When people are suffering from a mental illness such as depression or anxiety, they often ask themselves, “Am I having a mental breakdown?” Intense, negative feelings and any number of mental breakdown symptoms can make you feel like you’re losing control. The truth is that, for better or worse, most … Read More
Worry and anxiety can become so severe that a person is no longer able to go to work or function in his or her day-to-day life. This phenomenon is sometimes called a nervous breakdown. It’s not a real medical term, but rather a description of symptoms. The inability to function is serious, and it requires help from a mental health provider.
Stress and anxiety affect everyone from time to time. But sometimes the stress becomes so overwhelming that a person is entirely unable to function. The extreme reaction that sometimes follows excessive stress was referred to in the mid 20th century as a nervous breakdown, although the term is used less often today.
A nervous breakdown isn’t a true medical condition or diagnosis. Instead, it’s an unhealthy response to stress that produces severe and life-altering symptoms. Essentially, the body just shuts down, no longer able to cope. Someone who has been working around the clock, or who has been under intense pressure to perform may be more vulnerable to having a nervous breakdown. An underlying mental health issue, such as depression, can often precipitate a nervous breakdown.
Nervous breakdowns typically come with warning signs. Some people began hallucinating; seeing or hearing things that aren’t really there. Others may become listless, losing energy and interest in activities they once enjoyed. A nervous breakdown can come on slowly, or someone may “snap” and be immediately rendered unable to function.
In the midst of a nervous breakdown, a person may completely withdraw from life. He or she might repeatedly call in sick to work or school, avoid interactions with friends, stop eating, and sleep all day.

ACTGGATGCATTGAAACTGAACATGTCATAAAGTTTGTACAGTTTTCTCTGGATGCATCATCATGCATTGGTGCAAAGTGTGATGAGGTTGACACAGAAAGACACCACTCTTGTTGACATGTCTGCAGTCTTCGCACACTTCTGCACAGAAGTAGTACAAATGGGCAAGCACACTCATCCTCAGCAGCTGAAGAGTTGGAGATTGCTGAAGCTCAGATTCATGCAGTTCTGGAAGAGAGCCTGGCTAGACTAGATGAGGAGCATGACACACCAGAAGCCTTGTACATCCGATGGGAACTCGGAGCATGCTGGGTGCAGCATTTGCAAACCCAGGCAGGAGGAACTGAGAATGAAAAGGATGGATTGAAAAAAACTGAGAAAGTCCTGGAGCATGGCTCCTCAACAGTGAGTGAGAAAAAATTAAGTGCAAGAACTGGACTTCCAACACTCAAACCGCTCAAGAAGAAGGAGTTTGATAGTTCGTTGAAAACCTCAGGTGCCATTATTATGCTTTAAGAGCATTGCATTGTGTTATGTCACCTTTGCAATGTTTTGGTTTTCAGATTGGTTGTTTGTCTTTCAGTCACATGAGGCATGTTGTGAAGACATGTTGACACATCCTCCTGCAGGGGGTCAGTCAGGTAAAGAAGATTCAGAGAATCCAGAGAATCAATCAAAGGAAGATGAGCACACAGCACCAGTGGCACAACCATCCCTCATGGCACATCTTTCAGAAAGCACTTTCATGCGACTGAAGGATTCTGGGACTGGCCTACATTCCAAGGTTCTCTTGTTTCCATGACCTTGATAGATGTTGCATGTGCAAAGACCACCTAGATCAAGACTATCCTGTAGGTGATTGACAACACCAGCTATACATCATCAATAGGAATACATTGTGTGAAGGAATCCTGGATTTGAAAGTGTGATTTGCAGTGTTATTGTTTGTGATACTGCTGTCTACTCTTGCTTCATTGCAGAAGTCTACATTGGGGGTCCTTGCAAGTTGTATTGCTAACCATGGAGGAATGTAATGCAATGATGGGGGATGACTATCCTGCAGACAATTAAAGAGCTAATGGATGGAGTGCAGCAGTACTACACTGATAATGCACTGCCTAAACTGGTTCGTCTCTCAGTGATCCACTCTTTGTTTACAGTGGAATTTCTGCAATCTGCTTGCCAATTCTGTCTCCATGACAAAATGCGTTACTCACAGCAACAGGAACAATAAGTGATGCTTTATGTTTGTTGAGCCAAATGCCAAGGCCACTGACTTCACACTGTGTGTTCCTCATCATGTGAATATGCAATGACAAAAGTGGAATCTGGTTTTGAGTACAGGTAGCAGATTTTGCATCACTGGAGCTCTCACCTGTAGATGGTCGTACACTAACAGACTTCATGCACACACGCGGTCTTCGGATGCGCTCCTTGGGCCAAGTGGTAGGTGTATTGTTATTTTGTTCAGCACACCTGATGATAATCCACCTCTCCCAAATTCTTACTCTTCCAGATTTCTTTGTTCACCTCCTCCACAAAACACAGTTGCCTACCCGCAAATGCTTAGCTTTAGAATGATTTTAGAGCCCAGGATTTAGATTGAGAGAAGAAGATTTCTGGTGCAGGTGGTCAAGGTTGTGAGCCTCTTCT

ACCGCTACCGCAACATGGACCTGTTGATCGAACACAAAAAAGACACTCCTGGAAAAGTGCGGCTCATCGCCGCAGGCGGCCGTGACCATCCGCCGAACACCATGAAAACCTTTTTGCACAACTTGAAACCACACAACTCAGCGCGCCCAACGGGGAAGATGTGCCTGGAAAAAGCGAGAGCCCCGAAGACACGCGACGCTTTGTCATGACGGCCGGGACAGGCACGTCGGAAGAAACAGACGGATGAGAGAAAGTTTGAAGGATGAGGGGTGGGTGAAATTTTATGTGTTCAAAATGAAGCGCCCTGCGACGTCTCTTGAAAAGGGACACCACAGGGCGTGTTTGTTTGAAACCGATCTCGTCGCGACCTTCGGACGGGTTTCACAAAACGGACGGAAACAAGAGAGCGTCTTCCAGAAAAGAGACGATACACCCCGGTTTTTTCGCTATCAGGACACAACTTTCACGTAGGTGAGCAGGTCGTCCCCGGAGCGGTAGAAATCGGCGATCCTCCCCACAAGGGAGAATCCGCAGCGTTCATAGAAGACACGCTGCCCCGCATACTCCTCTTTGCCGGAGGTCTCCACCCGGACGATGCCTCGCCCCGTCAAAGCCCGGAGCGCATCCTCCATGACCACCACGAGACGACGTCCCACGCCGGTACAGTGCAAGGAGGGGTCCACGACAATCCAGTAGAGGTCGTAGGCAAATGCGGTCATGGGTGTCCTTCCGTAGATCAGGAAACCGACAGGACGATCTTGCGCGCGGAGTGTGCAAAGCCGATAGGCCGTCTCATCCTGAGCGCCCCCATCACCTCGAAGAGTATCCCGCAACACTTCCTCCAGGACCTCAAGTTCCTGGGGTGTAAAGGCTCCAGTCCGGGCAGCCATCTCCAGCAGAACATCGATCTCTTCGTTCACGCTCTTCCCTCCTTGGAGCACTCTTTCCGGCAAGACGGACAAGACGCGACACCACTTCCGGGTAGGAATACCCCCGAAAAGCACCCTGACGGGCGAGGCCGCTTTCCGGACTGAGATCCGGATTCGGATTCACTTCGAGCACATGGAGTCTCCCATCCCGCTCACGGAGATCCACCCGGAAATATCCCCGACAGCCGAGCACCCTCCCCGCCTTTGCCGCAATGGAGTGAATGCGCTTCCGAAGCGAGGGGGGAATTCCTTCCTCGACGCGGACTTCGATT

If you notice any signs of intense stress or an impending nervous breakdown, try to take time off to do things you enjoy. Exercise, go to a movie, or get a massage to ease the building tension. Relaxation techniques such as yoga or meditation can often calm the worries that precipitate a nervous breakdown. If relaxation and breaks don’t help, get evaluated by a mental health professional, such as a therapist or counselor. Today, what was previously referred to as a nervous breakdown will be more specifically diagnosed as depression, an anxiety disorder, or another mental health issue.
The body’s stress response, the one that prepares us to "fight or flight" in the face of an imminent danger—encountering a wild animal or a mugger, for example—is activated more readily in women than men and lasts longer. This may help explain why anxiety symptoms in women are twice as … Read More
Many of us have heard stories of the 1950s housewife who had a nervous breakdown and had to spend time in a medical facility. But "nervous breakdown" is not a medical diagnosis. That’s right: There is no official or medical definition for the phrase "nervous breakdown." So what was that … Read More
We typically hear about stress causing such conditions as a nervous breakdown or anxiety attack. But panic disorder symptoms can reflect a number of related conditions. Here are three to consider. What Is Agoraphobia? Agoraphobia is the fear of being exposed to any situation that produces significant anxiety or panic. … Read More
We’ve all heard and used the phrase “nervous breakdown,” but it’s not an actual medical term, so there is no clinical definition. So what is a nervous breakdown? Generally, the phrase refers to some type of mental health crisis that renders a person incapable of normal, effective functioning. The person … Read More